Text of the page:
Over Dose 

According to a recent study, Tennesseans take more prescription drugs than residents of any other state.

Memphian April Houser takes four medications each day -- a sleep aid, two antidepressants, and birth control pills -- but since her boyfriend's 10 prescriptions fill the medicine cabinet, she has to store her own pills on the nightstand.

Her boyfriend, who asked to remain anonymous, takes several allergy medications, anti-depressants, prescription vitamins, and pills for chronic fatigue syndrome.

"In the morning, it takes him about 15 minutes [to take all his medications]," said Houser. "Then he has to do it all over again each night."

It may sound out of the ordinary, but according to a new study, Tennesseans lead the nation in prescription-drug use. The study, done by Blue Cross Blue Shield of Tennessee (BCBS), found that the average state resident filled 17.3 prescriptions in 2005. The U.S. average was 11.3 prescriptions.

"We've been number one for several years," said Bill Cecil, director of health policy research for BCBS.

With such a high rate of prescription use, Tennesseans should also rank high in terms of overall health. But according to the United Health Foundation, which ranks states' health status each year, Tennessee ranked 47th in 2006.

"Tennessee has issues with obesity, and the number of related diseases is pretty high in terms of diabetes and hypertension," said Lawrence Brown, a professor at the University of Tennessee's College of Pharmacy.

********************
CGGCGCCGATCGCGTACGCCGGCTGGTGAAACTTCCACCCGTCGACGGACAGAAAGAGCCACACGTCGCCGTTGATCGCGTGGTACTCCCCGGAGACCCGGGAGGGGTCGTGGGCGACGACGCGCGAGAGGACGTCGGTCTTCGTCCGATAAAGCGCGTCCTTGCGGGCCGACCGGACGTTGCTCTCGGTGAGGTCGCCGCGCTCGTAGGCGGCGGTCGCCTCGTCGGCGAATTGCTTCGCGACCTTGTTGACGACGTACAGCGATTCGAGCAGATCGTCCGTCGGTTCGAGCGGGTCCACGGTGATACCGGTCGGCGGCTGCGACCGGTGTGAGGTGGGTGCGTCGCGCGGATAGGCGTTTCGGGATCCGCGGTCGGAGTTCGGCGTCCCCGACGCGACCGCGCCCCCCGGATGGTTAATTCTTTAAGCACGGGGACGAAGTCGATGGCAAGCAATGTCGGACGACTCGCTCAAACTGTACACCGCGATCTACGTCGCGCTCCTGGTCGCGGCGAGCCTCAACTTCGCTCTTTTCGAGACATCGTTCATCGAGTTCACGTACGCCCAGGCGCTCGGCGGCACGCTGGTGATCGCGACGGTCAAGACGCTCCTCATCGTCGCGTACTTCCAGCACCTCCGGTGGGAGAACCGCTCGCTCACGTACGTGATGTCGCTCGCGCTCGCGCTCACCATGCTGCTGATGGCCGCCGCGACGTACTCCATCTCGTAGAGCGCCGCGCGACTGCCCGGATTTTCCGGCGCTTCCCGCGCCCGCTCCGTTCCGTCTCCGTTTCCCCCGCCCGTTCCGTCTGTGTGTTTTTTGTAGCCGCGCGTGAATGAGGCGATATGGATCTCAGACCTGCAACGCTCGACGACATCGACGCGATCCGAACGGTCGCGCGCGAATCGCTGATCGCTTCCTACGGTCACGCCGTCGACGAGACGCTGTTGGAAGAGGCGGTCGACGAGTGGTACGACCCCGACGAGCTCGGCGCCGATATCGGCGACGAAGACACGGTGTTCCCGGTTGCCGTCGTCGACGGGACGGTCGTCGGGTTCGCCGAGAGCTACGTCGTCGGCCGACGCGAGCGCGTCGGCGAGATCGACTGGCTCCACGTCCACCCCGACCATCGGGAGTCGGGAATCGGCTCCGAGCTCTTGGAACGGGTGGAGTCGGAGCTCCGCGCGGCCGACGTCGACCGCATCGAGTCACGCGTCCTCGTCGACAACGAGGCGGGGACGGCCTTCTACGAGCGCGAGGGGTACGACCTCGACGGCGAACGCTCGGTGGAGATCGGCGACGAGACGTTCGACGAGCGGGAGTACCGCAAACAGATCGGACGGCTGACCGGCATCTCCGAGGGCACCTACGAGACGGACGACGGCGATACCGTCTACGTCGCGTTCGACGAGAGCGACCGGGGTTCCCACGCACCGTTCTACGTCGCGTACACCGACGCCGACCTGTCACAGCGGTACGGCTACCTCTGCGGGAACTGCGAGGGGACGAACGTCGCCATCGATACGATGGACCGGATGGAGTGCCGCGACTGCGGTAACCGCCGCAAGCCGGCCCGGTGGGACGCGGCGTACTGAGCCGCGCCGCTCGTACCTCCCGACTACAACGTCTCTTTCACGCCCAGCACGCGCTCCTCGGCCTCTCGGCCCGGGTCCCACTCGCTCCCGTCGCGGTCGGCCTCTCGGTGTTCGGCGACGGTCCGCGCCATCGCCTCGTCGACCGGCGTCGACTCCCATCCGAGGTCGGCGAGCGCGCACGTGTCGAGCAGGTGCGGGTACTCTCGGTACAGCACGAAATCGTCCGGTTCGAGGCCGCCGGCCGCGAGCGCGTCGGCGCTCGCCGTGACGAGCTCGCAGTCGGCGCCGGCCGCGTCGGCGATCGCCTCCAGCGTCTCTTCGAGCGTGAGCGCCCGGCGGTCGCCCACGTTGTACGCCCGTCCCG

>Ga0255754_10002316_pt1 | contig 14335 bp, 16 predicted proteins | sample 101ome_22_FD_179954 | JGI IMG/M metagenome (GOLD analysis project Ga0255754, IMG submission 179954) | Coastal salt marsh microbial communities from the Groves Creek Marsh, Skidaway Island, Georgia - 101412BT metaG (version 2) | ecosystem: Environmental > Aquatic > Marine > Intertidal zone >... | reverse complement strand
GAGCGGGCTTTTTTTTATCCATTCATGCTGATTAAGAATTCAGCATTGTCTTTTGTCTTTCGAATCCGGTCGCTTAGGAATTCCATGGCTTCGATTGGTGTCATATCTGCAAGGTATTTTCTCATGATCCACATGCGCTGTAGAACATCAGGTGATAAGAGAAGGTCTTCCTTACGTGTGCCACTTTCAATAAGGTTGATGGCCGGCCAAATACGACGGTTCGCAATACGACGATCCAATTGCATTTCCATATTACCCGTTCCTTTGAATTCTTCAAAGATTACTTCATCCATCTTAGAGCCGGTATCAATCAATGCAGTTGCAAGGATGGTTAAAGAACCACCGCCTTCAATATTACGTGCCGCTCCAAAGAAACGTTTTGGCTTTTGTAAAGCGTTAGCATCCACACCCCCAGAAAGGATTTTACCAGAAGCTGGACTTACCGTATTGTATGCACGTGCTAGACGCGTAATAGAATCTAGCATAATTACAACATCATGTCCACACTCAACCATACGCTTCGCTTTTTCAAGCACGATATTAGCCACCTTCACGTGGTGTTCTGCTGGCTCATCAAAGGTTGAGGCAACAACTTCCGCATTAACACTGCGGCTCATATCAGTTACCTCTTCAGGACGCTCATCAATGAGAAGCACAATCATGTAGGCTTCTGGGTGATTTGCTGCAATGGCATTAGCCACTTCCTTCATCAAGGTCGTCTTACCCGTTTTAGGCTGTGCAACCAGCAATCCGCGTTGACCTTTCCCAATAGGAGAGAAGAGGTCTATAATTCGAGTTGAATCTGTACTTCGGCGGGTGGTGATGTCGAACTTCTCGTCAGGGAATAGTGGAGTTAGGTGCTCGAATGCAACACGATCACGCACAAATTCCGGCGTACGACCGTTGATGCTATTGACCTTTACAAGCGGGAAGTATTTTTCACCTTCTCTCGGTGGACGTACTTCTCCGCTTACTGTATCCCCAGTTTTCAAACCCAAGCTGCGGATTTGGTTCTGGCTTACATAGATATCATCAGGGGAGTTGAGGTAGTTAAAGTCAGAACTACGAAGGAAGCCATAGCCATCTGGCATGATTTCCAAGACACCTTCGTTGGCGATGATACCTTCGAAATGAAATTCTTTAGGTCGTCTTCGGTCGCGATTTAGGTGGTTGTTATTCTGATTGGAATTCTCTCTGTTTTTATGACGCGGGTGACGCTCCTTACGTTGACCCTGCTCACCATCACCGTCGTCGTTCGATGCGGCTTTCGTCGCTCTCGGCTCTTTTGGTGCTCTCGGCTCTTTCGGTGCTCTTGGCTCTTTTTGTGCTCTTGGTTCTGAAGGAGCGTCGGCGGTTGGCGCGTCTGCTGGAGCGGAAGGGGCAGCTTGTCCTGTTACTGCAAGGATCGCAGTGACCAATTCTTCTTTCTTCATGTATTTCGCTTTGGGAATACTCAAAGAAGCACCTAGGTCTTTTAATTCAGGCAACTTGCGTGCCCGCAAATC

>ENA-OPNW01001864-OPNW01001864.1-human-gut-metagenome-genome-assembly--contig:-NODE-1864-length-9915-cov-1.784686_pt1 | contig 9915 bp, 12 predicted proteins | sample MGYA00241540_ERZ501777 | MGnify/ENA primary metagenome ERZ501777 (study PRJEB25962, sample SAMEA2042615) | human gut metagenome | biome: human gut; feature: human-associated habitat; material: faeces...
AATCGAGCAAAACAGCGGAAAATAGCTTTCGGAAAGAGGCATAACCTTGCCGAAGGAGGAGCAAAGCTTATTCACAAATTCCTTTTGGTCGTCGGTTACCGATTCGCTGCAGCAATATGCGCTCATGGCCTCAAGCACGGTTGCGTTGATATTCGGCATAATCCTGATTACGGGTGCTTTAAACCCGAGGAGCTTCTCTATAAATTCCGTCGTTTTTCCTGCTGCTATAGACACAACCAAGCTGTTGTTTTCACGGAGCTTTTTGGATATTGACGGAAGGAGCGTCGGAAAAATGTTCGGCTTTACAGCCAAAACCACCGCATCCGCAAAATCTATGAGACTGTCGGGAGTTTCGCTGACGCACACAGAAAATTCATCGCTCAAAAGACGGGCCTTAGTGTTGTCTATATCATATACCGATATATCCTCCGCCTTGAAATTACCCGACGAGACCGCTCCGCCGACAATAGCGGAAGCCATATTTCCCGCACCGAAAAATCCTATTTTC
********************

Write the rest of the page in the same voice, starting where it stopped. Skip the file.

Generous TennCare benefits may also play a role in the study's findings. Before 2005, TennCare enrollees had unlimited access to prescriptions. But after recognizing a high prescription rate among enrollees, the agency instituted a limit of five prescriptions per month.

"We've already gone from an average of 32 prescriptions [per enrollee per year] to about 10," said Marilyn Wilson, a spokesperson for TennCare.

There's a financial issue too, aside from the cost of purchasing the medicine. As a result of Tennesseans' use of prescription drugs, insurance rates have skyrocketed in recent years.

"That's been the truth for the increases in the past six to eight years," said Cecil. Side effects of using too many prescription drugs, such as accidental poisonings and resulting hospitalizations, affect insurance rates as well.

But does the high rate mean that Tennesseans are abusing prescription drugs or does it mean that the state population is plagued with illnesses?

"Right now, we really don't know," said Brown, who's researching the issue at UT. "We're looking at health status, education level, socioeconomic status, and insurance to determine if any of those factors are what's leading to the higher utilization in Tennessee."

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